And in this situation, I don’t imagine too many customers as that sale is being recorded at the register are going to say—hold on— no way I’m shelling out almost 40 dollars for two four packs of beer. Potentially, that would be embarrassing for the customer and frustrating for the employee.
But, is that what really needs to happen?
What kind of message would be sent to the retailer and the brewer if more consumers balked from sticker shock because no price was posted?
I’m sure staffing a small retail store isn’t easy.
Additionally, I’m assuming putting price labels on beer packaging is labor intensive and time consuming. But, consumers need to know the cost of the goods they are purchasing.
One small retailer commented to me, the customer can always ask the price of the beer being purchased.
While this is true, asking an employee the cost of a six pack is also time consuming and potentially disruptive. This would especially be true if the customer asked continually about a number of non-priced beers.
If other larger retail outlets can effectively and efficiently put price labels on beer, why can’t smaller retailers?
I’m sure that answer is going to be linked to time, size of staff, and pennies.
It takes lots of courage to manage a small retail shop. Those shops usually offer valuable knowledge and helpful guidance to consumers who often become loyal customers.
But, I think there is another piece to that loyalty— making sure customers who come into a store have the opportunity to be wise consumers if they want to be related to price. A customer can’t do that if prices are not properly displayed.
And quite honestly, as a customer who wants to support a small local retailer, I do not like walking around in a store where products that catch my attention have no price tag.
That might be a marketing strategy toward an impulse buy or blind purchase, but I’m not that customer. Sadly, I am less likely to support that small local retailer.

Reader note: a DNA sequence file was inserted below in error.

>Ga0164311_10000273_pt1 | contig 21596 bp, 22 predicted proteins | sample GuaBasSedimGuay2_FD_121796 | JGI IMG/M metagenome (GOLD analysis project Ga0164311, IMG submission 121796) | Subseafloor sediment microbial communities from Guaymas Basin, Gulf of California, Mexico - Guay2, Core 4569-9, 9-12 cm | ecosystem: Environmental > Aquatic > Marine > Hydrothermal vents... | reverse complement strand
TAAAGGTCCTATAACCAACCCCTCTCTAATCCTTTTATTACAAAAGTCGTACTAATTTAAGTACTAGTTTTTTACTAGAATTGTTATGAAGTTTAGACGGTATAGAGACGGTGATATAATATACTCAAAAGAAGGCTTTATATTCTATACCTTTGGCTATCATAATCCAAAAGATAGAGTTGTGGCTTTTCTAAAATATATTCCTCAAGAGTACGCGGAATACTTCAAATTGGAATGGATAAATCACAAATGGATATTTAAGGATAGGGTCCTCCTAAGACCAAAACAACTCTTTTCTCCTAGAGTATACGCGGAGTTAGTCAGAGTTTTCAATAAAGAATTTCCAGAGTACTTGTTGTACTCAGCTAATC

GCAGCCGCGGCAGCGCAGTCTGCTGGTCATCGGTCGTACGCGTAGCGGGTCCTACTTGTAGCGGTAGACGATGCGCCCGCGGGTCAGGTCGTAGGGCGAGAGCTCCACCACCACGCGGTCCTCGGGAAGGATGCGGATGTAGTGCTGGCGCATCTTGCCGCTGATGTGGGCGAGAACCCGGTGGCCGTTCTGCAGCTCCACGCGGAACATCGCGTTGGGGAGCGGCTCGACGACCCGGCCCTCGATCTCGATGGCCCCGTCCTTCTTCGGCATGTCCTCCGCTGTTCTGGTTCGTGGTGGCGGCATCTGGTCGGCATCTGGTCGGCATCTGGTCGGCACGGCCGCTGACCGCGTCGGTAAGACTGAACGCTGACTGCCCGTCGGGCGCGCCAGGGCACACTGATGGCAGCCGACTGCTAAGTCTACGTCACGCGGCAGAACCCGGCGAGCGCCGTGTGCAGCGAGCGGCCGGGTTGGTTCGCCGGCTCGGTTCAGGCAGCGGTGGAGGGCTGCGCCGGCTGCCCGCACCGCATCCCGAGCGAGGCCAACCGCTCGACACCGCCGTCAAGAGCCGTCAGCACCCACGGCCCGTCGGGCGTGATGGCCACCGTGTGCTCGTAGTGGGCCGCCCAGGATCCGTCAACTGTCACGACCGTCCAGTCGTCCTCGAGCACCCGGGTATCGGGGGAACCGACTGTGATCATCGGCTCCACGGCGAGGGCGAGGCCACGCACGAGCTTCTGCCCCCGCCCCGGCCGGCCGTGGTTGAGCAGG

A possible backward step
My third and final whine is about what I consider a backward step for some craft brewers. A few craft brewers are now brewing lower calorie beers and seltzer beverages.
If I remember correctly, many craft brewers started their breweries to provide a distinct alternative to big breweries and their lightweight beers. Quite honestly, I’m disappointed at this move toward lighter beers and seltzers. It appears so counter to the initial purpose for brewing craft beers.
In my mind, this move is about money, and maybe survival.
During this COVID-19 pandemic, craft brewers across America have been forced to be very creative in adjusting how they continue to get their product into the hands of the public. I admire the brewers determination in this extremely difficult environment.
Yes, I am a rapidly aging old geezer. I will probably spend the days I have left on this earth finding things to whine about. But in my mind, the craft brewing industry is worth the whining.
The last thing on earth I would want to see is a craft beer commercial from Sam Adams or Sierra Nevada that takes the path of an old Miller Lite ad.
What the craft beer movement has carved out is an incredible story. That story deserves the opportunity to continue to grow.
I know craft brewing is labor intensive with huge financial risks.
I know there is lots of data out there about craft brewers and their consumers.
I doubt if much of that data pinpoints beer whiners.
But, what craft brewers have to realize about data is that there are people in that data. And who knows the people in your data might just help craft brewers figure out what lies ahead.
Listening might be a dying tool for learning.
I think craft brewers have always been very good at learning, adapting, and taking risks.
What might craft brewers and their industry learn about themselves and their customers, including the whiners, with a little listening?
Who knows maybe there is growth in listening?
Craft brewers who take the time to listen will learn there is a demographic in their customer base who is just as passionate as they are about craft beer.
It is like a principal seeking out the quietest teacher in the school building for advice. That quiet teacher hears and sees a lot in that daily action. Sometimes quiet teachers offer helpful wisdom and practical ideas.
Maybe, the same might be said for quiet beer whiners.
A quiet Oktoberfest beer on a pretty September afternoon photo by Bill Pike